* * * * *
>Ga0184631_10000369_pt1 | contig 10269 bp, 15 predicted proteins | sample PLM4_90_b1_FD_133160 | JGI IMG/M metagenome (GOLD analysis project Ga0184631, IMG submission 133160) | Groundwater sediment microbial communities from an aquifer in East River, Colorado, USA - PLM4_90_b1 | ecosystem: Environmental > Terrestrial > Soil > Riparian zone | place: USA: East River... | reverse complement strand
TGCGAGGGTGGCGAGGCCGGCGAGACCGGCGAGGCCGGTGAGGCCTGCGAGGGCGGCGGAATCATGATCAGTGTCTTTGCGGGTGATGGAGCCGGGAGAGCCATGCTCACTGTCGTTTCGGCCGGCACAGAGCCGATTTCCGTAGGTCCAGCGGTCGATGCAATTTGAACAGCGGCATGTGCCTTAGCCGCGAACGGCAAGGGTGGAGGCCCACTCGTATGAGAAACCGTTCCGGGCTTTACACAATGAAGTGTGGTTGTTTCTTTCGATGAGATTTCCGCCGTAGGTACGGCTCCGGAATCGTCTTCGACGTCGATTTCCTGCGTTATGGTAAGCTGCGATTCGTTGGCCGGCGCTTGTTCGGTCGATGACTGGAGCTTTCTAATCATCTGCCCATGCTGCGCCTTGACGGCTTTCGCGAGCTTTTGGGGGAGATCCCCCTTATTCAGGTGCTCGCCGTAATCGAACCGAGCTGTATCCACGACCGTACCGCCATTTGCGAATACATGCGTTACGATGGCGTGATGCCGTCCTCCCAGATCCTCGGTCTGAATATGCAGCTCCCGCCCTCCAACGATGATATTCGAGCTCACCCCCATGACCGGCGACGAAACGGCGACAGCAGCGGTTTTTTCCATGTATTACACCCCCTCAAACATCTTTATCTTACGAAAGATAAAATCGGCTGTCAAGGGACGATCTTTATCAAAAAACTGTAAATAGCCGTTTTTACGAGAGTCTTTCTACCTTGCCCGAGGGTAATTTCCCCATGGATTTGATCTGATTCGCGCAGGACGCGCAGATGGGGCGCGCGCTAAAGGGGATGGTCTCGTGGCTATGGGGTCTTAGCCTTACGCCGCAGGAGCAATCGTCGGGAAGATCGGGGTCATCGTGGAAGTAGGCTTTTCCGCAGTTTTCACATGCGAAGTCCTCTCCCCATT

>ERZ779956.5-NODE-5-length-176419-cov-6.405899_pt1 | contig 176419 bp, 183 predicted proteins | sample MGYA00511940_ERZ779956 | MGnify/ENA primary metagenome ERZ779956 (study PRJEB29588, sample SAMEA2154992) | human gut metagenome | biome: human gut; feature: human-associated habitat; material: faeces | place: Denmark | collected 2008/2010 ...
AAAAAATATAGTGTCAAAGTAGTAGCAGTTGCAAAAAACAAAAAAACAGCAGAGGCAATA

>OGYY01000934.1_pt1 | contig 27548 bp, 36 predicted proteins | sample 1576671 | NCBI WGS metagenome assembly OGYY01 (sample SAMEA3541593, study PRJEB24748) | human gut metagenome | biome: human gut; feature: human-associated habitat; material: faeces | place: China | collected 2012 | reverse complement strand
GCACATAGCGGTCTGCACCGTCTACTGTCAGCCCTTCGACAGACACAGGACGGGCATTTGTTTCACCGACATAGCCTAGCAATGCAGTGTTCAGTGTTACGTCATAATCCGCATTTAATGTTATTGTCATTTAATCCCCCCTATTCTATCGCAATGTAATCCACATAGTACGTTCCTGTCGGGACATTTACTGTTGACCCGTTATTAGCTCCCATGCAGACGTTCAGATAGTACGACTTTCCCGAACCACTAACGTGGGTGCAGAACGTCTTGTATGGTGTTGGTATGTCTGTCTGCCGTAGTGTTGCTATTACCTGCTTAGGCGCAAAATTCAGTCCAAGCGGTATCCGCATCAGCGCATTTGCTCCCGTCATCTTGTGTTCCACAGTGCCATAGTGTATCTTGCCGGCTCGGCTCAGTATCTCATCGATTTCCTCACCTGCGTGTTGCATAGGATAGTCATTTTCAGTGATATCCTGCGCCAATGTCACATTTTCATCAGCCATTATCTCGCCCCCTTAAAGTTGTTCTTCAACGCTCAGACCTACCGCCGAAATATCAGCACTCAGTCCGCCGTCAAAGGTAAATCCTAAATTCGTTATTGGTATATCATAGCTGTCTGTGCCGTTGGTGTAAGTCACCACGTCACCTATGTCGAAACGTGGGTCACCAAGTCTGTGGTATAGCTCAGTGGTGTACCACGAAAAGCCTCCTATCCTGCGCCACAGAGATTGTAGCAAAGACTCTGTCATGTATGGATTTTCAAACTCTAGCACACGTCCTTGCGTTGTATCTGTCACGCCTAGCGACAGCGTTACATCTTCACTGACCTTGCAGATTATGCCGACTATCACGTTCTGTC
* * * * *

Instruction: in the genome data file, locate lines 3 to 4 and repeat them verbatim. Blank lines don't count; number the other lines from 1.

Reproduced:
>ERZ779956.5-NODE-5-length-176419-cov-6.405899_pt1 | contig 176419 bp, 183 predicted proteins | sample MGYA00511940_ERZ779956 | MGnify/ENA primary metagenome ERZ779956 (study PRJEB29588, sample SAMEA2154992) | human gut metagenome | biome: human gut; feature: human-associated habitat; material: faeces | place: Denmark | collected 2008/2010 ...
AAAAAATATAGTGTCAAAGTAGTAGCAGTTGCAAAAAACAAAAAAACAGCAGAGGCAATA